Brad Peters, Psychologist

Relationship Concerns

Relationship Concern Picture

Relationships are so ubiquitous it is hard to imagine a world without them. At any given time we can find ourselves engaged in the sometimes delicate dance of interpersonal communication with others. These others can involve persons with close emotional affiliations, such as friends and family members, or close proximal affiliations, such as co-workers, employers, and/or employees.

Without exception, a healthy individual requires healthy relationships, but for countless reasons, relationships of all shapes and sizes can get stuck in repetitious cycles that may be unhealthy and stressful. Therapy can be a place to navigate through and improve the quality of interpersonal relationships by developing new levels of self-awareness and insight, fostering practical relationship skills and overcoming interpersonal challenges. Some areas of focus might include:

PDF Handouts

Download PDF about Assertiveness and Boundaries Download PDF about Diffusing Anger and Rage
Assertiveness and Boundaries Diffusing Anger


Recommended Reading

The Relationship Cure:
A 5 Step Guide to Strengthening Your Marriage, Family, and Friendships

(2002; Author: J. Gottman)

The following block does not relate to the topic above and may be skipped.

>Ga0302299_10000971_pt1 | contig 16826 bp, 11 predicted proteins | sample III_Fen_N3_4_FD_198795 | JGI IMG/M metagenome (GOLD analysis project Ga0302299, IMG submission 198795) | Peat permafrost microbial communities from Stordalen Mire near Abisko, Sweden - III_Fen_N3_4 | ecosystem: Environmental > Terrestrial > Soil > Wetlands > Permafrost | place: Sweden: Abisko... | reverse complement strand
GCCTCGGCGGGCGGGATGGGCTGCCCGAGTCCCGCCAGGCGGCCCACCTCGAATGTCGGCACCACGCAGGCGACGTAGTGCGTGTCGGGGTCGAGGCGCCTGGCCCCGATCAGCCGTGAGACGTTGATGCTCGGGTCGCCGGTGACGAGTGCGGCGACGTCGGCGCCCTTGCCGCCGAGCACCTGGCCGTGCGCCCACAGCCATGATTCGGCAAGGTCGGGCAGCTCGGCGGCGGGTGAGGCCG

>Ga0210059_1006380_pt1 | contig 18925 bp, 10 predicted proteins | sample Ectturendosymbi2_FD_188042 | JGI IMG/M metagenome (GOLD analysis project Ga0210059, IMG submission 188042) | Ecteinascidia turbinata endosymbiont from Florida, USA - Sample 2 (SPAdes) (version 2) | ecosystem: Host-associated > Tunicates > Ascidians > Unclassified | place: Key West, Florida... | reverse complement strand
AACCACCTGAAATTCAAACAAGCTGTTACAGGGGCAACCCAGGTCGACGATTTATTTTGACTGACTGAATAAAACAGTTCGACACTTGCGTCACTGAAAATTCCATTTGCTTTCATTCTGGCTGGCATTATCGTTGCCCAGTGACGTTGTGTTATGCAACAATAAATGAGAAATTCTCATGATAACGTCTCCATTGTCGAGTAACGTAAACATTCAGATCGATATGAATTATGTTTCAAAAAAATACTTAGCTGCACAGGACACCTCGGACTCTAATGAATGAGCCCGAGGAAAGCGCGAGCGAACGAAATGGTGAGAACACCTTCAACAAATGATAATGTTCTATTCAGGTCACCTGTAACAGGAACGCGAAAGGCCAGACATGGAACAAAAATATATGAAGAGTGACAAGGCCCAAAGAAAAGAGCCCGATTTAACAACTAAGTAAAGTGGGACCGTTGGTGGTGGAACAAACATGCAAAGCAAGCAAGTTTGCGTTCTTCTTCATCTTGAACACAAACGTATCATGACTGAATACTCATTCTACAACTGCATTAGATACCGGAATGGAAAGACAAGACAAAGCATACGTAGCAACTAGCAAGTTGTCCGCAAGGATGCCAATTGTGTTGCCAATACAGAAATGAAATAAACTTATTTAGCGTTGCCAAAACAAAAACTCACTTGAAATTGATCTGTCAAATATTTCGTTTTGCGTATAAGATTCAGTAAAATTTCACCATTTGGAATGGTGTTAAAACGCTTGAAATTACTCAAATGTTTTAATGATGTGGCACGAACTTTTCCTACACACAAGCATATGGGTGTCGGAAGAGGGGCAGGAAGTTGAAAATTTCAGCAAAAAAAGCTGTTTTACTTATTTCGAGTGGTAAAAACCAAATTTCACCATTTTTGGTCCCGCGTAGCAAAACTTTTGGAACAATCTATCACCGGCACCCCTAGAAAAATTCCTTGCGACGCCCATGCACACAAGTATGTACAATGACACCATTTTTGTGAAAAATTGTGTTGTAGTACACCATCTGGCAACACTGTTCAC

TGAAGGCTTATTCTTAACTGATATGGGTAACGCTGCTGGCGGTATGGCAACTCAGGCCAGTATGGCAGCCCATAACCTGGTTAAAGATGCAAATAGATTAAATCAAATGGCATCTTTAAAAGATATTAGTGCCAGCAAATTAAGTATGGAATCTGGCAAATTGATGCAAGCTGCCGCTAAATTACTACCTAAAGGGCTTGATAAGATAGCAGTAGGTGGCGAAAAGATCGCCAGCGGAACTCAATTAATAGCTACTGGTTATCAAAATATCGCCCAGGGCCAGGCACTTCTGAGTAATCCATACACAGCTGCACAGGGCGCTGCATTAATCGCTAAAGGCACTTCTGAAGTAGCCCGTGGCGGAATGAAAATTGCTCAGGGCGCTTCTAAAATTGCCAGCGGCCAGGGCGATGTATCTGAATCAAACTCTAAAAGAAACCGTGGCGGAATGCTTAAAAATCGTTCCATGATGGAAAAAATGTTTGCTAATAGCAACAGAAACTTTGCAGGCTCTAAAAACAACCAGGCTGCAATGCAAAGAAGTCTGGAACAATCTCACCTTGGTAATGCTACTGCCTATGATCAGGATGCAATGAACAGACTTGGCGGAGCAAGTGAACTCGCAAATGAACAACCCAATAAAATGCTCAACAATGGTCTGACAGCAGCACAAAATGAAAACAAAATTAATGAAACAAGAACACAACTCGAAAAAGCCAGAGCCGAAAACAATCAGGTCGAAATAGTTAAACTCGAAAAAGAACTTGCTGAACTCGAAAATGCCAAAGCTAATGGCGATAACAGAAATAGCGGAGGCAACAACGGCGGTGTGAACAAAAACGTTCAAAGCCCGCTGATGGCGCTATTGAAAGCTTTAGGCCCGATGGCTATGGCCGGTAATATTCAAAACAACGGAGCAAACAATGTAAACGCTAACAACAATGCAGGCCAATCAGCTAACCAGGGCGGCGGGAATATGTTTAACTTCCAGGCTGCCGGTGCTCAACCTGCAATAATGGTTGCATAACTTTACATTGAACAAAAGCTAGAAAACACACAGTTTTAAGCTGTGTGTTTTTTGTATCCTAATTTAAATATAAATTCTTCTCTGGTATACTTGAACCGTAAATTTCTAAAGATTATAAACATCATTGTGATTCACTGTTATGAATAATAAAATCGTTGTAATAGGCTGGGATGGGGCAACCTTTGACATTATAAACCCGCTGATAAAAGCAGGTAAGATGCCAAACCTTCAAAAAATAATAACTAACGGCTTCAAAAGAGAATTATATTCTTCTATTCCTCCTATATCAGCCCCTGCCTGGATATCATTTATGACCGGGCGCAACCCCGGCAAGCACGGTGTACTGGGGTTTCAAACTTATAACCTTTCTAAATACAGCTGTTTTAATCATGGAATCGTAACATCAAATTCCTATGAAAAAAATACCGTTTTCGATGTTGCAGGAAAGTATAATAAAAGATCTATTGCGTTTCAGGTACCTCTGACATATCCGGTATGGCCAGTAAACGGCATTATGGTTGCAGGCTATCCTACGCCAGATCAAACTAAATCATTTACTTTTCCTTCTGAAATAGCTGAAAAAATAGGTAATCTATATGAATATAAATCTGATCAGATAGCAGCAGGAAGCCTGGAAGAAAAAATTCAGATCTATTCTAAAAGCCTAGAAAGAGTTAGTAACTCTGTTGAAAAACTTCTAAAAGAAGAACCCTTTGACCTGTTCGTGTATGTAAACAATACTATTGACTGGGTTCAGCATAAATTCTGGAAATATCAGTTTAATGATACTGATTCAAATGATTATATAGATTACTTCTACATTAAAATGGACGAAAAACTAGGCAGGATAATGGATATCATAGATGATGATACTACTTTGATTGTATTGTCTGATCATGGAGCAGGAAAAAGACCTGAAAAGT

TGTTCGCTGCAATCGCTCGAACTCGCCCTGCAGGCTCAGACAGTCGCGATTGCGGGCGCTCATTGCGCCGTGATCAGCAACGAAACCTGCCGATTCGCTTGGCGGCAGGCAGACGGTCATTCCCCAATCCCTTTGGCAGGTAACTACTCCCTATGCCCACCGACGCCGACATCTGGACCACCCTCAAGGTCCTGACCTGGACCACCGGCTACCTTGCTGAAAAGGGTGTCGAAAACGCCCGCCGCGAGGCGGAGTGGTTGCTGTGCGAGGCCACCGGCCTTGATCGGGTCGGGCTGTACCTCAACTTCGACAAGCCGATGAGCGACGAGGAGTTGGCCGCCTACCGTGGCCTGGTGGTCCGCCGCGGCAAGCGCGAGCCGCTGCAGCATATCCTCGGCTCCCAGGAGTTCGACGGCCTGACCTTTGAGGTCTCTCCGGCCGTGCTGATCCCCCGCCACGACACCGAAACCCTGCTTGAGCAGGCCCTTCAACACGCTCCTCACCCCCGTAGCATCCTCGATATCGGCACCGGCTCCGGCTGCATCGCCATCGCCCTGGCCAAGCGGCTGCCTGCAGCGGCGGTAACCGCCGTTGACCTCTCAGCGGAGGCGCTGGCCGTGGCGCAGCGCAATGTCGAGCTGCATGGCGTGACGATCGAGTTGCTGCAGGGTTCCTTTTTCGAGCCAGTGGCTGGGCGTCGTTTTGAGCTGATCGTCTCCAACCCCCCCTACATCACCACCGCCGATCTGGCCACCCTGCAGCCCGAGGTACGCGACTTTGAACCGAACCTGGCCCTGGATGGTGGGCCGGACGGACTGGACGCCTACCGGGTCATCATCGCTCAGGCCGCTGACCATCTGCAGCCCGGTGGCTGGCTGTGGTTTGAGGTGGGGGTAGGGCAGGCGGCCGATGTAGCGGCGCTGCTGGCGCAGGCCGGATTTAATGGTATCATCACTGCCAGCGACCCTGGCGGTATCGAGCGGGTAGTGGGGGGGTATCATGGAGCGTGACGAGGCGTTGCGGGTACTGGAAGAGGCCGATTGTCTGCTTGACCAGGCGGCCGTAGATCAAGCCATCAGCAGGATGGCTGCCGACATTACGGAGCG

Cover of The Relationship Cure

Being able to communicate effectively will ensure the stability and longevity of important relationships, including those with our kids, siblings, friends, and coworkers. Gottman focuses on what he calls the emotional "bids" being made in communication - that is, a gesture, a look, a touch, tone of voice... anything that is intended to make some kind of emotional connection with the other person. Readers will learn to identify their own "bids" and how they respond to the "bids" of others. Strategies are offered to develop more effective emotional communication skills to improve meaningful relationships.

How to be an Adult in Relationships: The Five Keys to Mindful Loving
(2002; Author: D. Richo)
Cover of How to be an Adult in Relationships

Drawing on the concept of mindfulness, Richo makes suggestions on how we can be more loving, realistic, and present in adult relationships. The five hallmarks of 'mindful loving' are described as: 1) attention to the present moment, 2) acceptance of ourselves and others as we are, 3) appreciation of all our gifts, limits, longings, and existential human predicament, 4) physical affection, expressed in respectful ways, and 4) allowing life and love to be just as they are, with all the joys and pains, without trying to control it. Potential readers should find something helpful in this well-written book on relationships.

 

Psychological Services: